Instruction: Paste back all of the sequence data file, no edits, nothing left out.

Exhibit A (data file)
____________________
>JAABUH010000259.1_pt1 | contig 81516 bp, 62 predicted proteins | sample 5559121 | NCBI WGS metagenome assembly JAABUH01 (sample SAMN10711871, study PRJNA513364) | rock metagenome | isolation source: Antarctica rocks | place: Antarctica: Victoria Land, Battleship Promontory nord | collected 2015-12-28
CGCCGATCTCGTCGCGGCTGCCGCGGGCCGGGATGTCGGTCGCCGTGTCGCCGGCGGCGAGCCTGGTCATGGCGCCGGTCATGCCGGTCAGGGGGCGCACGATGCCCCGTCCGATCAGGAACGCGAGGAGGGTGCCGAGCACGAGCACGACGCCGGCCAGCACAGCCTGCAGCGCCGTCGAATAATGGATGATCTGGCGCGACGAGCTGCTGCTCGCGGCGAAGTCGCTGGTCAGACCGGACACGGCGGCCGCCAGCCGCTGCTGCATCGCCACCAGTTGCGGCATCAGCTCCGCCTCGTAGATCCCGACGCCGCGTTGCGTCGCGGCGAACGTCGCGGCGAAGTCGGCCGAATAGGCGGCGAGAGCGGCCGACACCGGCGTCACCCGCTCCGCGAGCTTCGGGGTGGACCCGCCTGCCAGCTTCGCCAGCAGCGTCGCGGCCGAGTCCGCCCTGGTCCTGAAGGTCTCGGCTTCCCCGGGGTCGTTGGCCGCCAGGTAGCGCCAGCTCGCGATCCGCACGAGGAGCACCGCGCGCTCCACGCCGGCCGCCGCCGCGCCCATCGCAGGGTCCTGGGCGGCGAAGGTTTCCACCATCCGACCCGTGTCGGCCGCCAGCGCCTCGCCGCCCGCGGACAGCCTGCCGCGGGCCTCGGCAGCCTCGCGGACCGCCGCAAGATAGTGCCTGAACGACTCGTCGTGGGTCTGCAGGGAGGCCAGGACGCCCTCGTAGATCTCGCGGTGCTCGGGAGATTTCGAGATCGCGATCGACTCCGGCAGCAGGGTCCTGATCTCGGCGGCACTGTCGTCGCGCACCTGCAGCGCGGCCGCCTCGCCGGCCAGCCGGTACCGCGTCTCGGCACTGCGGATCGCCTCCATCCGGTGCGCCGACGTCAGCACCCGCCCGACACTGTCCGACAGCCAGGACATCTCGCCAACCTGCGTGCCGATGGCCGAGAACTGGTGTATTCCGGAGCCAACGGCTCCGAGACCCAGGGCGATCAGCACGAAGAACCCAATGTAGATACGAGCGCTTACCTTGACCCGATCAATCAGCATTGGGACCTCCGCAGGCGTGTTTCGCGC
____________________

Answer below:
>JAABUH010000259.1_pt1 | contig 81516 bp, 62 predicted proteins | sample 5559121 | NCBI WGS metagenome assembly JAABUH01 (sample SAMN10711871, study PRJNA513364) | rock metagenome | isolation source: Antarctica rocks | place: Antarctica: Victoria Land, Battleship Promontory nord | collected 2015-12-28
CGCCGATCTCGTCGCGGCTGCCGCGGGCCGGGATGTCGGTCGCCGTGTCGCCGGCGGCGAGCCTGGTCATGGCGCCGGTCATGCCGGTCAGGGGGCGCACGATGCCCCGTCCGATCAGGAACGCGAGGAGGGTGCCGAGCACGAGCACGACGCCGGCCAGCACAGCCTGCAGCGCCGTCGAATAATGGATGATCTGGCGCGACGAGCTGCTGCTCGCGGCGAAGTCGCTGGTCAGACCGGACACGGCGGCCGCCAGCCGCTGCTGCATCGCCACCAGTTGCGGCATCAGCTCCGCCTCGTAGATCCCGACGCCGCGTTGCGTCGCGGCGAACGTCGCGGCGAAGTCGGCCGAATAGGCGGCGAGAGCGGCCGACACCGGCGTCACCCGCTCCGCGAGCTTCGGGGTGGACCCGCCTGCCAGCTTCGCCAGCAGCGTCGCGGCCGAGTCCGCCCTGGTCCTGAAGGTCTCGGCTTCCCCGGGGTCGTTGGCCGCCAGGTAGCGCCAGCTCGCGATCCGCACGAGGAGCACCGCGCGCTCCACGCCGGCCGCCGCCGCGCCCATCGCAGGGTCCTGGGCGGCGAAGGTTTCCACCATCCGACCCGTGTCGGCCGCCAGCGCCTCGCCGCCCGCGGACAGCCTGCCGCGGGCCTCGGCAGCCTCGCGGACCGCCGCAAGATAGTGCCTGAACGACTCGTCGTGGGTCTGCAGGGAGGCCAGGACGCCCTCGTAGATCTCGCGGTGCTCGGGAGATTTCGAGATCGCGATCGACTCCGGCAGCAGGGTCCTGATCTCGGCGGCACTGTCGTCGCGCACCTGCAGCGCGGCCGCCTCGCCGGCCAGCCGGTACCGCGTCTCGGCACTGCGGATCGCCTCCATCCGGTGCGCCGACGTCAGCACCCGCCCGACACTGTCCGACAGCCAGGACATCTCGCCAACCTGCGTGCCGATGGCCGAGAACTGGTGTATTCCGGAGCCAACGGCTCCGAGACCCAGGGCGATCAGCACGAAGAACCCAATGTAGATACGAGCGCTTACCTTGACCCGATCAATCAGCATTGGGACCTCCGCAGGCGTGTTTCGCGC